What if you hadn't thrown away the old and clunky--but beloved--technology that littered your youth? Would your first cell phone, computer, or early Pong system be worth anything today?
How about the pile of video games that you saved until your mother sent them to Goodwill because she didn't want to end up on an episode of Hoarders?
Do you own a hidden gem and not even know it? In the world of collectible technology, the answer typically depends on the rarity of the item and the condition it is in. If you still have the box, the item is more desirable and commands a greater price, usually by a significant amount.
If you were that oddball kid who bought a new toy and stared lovingly at the box without opening it … well, let's just say that you might be able to take a vacation if you're finally willing to part with it.
Tracking Down the Past
Just how hard is it to find old gadgets, ancient video games, and early computers? A friend of mine recently commented offhandedly that he would stab someone to play Jeopardy on a 5.25-inch floppy disk. A quick Google search suggested that he could reunite with his cherished game for a couple of dollars and a bit of effort--and also stay out of prison. But old technology and vintage games aren't always quite so easy to locate, and they often cost significantly more than they did back in the day.
Read on to learn about some of the hits that you might have owned, loved, and lost ... and to find out what they are worth today. You might want to make a trip to the attic to see if some of them are still around.
Atari Pong C-100 (1976)
Original cost: $55
Many people remember Pong as the first home video game. It came in various iterations, as many manufacturers copied the Atari original.
If you are still lucky enough to have the original Atari Pong C-100 system for home use, it could be worth $100 to $150 if it is complete in box with the inner packing and in working order, according to Pong-Story.com.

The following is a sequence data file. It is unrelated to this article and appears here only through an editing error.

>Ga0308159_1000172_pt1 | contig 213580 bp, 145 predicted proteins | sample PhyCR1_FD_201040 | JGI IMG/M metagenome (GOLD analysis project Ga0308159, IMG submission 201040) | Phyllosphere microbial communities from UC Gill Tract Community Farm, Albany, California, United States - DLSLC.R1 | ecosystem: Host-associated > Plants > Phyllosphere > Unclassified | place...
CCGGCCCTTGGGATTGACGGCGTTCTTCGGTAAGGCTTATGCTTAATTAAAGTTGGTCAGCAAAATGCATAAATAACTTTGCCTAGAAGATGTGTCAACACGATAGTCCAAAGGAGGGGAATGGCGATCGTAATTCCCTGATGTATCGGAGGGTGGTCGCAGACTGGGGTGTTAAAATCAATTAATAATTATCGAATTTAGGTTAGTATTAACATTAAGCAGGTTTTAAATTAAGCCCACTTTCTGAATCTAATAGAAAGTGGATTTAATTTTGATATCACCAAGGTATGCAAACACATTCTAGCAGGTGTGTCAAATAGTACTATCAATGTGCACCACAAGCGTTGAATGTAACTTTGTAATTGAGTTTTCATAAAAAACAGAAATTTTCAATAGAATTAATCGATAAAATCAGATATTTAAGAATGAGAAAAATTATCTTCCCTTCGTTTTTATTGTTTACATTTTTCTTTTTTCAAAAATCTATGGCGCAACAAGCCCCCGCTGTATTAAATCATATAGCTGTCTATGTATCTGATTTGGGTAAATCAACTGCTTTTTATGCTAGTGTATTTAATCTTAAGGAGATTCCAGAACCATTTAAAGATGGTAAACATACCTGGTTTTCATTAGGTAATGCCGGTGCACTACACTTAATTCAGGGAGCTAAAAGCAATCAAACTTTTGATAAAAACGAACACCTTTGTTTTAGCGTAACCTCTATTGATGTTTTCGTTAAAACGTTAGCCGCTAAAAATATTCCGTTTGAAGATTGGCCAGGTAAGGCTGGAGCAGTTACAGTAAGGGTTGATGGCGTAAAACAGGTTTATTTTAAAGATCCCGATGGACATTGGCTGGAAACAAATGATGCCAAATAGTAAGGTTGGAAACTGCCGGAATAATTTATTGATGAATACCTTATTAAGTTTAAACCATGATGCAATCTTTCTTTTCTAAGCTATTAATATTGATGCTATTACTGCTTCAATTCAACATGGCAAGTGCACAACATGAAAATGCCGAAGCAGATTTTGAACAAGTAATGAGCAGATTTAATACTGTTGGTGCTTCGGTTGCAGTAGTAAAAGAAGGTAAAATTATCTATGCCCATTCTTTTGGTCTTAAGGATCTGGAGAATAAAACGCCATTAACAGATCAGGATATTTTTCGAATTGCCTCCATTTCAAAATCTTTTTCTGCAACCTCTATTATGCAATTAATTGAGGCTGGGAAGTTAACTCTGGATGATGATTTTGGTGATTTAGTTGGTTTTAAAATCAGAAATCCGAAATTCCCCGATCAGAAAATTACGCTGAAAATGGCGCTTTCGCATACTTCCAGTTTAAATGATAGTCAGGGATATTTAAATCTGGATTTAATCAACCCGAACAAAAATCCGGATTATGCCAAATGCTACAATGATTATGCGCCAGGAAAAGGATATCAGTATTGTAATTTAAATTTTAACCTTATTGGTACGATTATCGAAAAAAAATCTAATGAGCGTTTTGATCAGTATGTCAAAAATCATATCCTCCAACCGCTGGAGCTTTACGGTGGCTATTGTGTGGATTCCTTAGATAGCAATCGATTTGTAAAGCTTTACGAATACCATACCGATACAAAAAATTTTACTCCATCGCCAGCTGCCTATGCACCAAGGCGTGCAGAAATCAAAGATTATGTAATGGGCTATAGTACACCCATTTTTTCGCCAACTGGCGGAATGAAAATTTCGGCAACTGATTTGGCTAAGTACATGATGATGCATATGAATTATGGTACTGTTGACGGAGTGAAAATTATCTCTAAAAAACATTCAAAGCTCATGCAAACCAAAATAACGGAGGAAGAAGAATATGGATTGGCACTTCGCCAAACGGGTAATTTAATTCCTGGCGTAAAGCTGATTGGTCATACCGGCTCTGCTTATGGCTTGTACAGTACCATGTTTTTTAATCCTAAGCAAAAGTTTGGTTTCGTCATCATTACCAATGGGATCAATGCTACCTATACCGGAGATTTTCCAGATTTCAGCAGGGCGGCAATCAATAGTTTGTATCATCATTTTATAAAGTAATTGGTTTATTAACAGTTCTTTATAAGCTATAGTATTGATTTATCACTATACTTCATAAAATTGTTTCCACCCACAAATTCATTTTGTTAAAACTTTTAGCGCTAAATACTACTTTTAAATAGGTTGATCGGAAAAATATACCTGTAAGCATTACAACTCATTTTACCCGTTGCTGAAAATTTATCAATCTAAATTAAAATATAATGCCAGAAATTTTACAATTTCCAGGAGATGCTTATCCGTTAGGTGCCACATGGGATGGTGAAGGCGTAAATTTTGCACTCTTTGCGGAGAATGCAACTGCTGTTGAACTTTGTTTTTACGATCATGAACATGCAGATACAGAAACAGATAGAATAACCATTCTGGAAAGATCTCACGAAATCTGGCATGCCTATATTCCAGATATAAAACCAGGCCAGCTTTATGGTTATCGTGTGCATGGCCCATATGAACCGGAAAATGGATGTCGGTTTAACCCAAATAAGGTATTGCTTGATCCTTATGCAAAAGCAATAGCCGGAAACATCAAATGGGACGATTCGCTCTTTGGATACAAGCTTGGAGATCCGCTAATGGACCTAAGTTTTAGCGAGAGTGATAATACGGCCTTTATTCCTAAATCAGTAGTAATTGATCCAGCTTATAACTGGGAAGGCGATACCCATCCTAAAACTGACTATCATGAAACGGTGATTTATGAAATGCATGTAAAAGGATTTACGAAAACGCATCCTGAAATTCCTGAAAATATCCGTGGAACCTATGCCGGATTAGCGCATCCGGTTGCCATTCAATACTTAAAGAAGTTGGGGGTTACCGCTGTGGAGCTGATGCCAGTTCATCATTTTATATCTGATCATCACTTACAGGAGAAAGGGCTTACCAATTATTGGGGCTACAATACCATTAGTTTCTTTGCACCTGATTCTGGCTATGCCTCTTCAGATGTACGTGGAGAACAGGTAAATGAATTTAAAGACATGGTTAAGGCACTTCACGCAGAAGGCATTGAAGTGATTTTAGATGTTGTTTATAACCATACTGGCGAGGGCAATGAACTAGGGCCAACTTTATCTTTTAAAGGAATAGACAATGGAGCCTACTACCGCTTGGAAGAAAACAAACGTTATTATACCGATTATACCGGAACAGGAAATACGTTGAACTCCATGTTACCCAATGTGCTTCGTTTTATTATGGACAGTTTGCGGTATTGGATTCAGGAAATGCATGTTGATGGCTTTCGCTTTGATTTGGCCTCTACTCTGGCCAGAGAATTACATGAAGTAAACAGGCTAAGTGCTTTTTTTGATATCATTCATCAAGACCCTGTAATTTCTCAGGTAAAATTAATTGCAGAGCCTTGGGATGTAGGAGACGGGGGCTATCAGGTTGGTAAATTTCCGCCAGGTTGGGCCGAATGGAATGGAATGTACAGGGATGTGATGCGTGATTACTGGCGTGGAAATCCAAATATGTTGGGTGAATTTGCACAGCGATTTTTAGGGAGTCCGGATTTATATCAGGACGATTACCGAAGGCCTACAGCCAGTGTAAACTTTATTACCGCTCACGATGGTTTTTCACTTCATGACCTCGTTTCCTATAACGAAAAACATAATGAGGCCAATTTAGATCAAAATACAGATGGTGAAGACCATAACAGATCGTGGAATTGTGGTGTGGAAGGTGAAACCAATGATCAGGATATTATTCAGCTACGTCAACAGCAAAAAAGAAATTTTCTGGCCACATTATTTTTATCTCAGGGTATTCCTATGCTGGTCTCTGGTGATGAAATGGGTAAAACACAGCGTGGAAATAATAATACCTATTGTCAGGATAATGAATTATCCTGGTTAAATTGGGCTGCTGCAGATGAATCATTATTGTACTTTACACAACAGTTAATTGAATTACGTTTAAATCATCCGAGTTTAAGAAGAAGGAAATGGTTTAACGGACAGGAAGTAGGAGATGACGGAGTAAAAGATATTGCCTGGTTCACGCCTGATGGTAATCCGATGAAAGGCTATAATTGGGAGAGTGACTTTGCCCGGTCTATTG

Atari Video Computer System (1977)
Original cost: $199
In October 1977, Atari released the video game console that would change the face of home entertainment and become an icon (it was #7 in PCWorld's "The Greatest Gadgets of the Past 50 Years"). The Video Computer System (VCS), later dubbed the Atari 2600, ranks right up there with other '80s favorites like padded shoulders, Hammer pants, and spandex. Because of the 2600's widespread popularity, though, many working systems are still around, and can be purchased for under $75.
Models from the first year of production are more valuable. Unofficially known as "heavy sixers," these units were produced in Sunnyvale, California (later models were manufactured in Hong Kong). Though some owners may not even recognize the variations, they have a few key design differences that make them more valuable to collectors, including rounded corners and a thicker casing.
Depending on the condition of the console and accessories, these systems can fetch up to several hundred dollars. Currently, prices for heavy sixers range from under $100 for the console alone to $1000 for a complete system with a low serial number.
For more, check out this video explaining what a heavy sixer is.
Commodore PET 2001 (1977)
Original cost: $595 to 795
It is fairly unlikely that you happen to have an Apple I sitting around in the attic and aren't aware of its value (between $15,000 and $50,000)--but if you kept your Commodore PET 2001, you may be surprised to learn that it has become a collector's item, too.
Though Commodore made four versions and sold thousands of these machines, acquiring a working model today can take some effort. Prices vary according to demand and availability at the time of purchase: Recently, an auction of a 2001-32 N model went for $285. For more computer relics, check out PCWorld's "The Most Collectible PCs of All Time."